Russian government-run public television network Channel One has finally responded to a journalist’s on-air protest that went viral, accusing her of being a “British spy,” according to a translation of its reaction segment.
Marina Ovsyannikova caught the world’s attention early last week when she interrupted a live Channel One newscast, shouting “Stop the war!” and holding up a sign that said, “Don’t believe the propaganda. They’re lying to you here.” She was taken to court and fined, but continued to speak out, saying the protest was “spontaneous.”
Channel One presented a different theory.
According to a Twitter thread by Max Seddon, chief of the Financial Times’ bureau in Moscow, the public broadcasting network accused Ovsyannikova of being a spy for the U.K., saying she “betrayed [her] country and all of us … coldly, duplicitously, for a bonus.”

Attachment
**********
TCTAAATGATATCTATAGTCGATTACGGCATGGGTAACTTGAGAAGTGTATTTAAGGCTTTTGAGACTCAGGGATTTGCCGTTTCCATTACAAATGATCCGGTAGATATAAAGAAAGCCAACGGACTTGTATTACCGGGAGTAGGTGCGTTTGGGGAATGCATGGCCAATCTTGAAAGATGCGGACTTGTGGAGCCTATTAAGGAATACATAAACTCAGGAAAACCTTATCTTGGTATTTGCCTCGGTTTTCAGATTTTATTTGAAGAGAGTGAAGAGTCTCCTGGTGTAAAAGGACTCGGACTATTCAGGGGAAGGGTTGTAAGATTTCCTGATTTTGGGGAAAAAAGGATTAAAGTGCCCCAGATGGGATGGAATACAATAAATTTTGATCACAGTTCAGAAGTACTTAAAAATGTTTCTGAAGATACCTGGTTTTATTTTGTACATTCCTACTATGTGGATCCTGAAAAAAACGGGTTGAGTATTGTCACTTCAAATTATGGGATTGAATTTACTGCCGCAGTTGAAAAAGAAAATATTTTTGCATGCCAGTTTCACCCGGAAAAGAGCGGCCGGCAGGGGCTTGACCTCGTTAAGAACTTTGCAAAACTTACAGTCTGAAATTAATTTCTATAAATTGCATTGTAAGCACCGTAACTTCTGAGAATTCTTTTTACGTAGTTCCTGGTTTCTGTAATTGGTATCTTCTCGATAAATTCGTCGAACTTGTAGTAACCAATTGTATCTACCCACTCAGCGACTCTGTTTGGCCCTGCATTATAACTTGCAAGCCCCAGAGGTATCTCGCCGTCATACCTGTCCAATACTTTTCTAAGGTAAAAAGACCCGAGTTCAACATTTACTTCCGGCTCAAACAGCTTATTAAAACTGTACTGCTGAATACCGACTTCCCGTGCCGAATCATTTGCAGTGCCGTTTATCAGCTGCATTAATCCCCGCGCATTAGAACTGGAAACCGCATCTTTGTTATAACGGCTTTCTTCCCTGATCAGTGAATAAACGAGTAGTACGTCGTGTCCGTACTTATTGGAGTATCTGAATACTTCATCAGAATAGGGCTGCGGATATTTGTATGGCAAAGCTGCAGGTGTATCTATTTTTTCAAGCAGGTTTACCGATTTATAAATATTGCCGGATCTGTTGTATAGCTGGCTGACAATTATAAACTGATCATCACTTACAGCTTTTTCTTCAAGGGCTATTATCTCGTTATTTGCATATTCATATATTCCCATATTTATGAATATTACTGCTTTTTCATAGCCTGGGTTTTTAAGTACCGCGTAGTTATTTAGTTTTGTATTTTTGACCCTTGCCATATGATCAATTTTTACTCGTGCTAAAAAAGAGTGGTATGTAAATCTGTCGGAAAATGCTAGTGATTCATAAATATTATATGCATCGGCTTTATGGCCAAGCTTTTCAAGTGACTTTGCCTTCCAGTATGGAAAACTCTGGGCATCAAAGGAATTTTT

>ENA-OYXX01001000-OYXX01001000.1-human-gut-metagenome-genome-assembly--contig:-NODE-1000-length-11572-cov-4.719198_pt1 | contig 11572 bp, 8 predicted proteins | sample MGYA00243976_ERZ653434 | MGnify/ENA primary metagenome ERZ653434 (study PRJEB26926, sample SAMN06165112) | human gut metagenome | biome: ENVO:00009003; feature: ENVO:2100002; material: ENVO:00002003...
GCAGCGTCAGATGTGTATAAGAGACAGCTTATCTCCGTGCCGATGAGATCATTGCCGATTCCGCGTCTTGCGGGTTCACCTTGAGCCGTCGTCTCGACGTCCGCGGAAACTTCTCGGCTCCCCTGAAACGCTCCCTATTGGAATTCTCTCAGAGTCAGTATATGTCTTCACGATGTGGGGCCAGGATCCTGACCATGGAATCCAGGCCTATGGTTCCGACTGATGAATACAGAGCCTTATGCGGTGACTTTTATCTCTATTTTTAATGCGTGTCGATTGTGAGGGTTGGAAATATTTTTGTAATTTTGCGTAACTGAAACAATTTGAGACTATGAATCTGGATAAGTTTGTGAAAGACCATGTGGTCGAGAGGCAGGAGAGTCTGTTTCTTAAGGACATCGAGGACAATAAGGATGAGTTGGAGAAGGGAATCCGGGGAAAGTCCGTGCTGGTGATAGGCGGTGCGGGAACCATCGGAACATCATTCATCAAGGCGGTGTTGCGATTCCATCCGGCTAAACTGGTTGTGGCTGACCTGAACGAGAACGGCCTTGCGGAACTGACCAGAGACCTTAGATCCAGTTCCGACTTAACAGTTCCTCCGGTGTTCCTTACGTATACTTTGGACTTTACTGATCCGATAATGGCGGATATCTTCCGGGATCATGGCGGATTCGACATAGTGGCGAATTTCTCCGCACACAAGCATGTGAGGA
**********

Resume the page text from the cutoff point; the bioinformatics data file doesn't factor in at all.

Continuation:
The Channel One anchor went on, Seddon tweeted, including an allusion to Ovsyannikova being like Judas from the Gospels: “Treason is always someone’s personal choice … But you need to call things like they are. … If they had called the well-known deed in exchange for 30 pieces of silver an act of passion, world history would have gone very differently.”
Ovsyannikova had earlier said there was no pretext whatsoever for her demonstration.
“I decided to do it spontaneously,” Ovsyannikova, who was an employee of Russia’s Channel One, told CNN’s Christiane Amanpour last week. “But the decision was brewing for quite a long time. Lately, I have been feeling cognitive dissonance, more and more, between my beliefs and what we say on air.”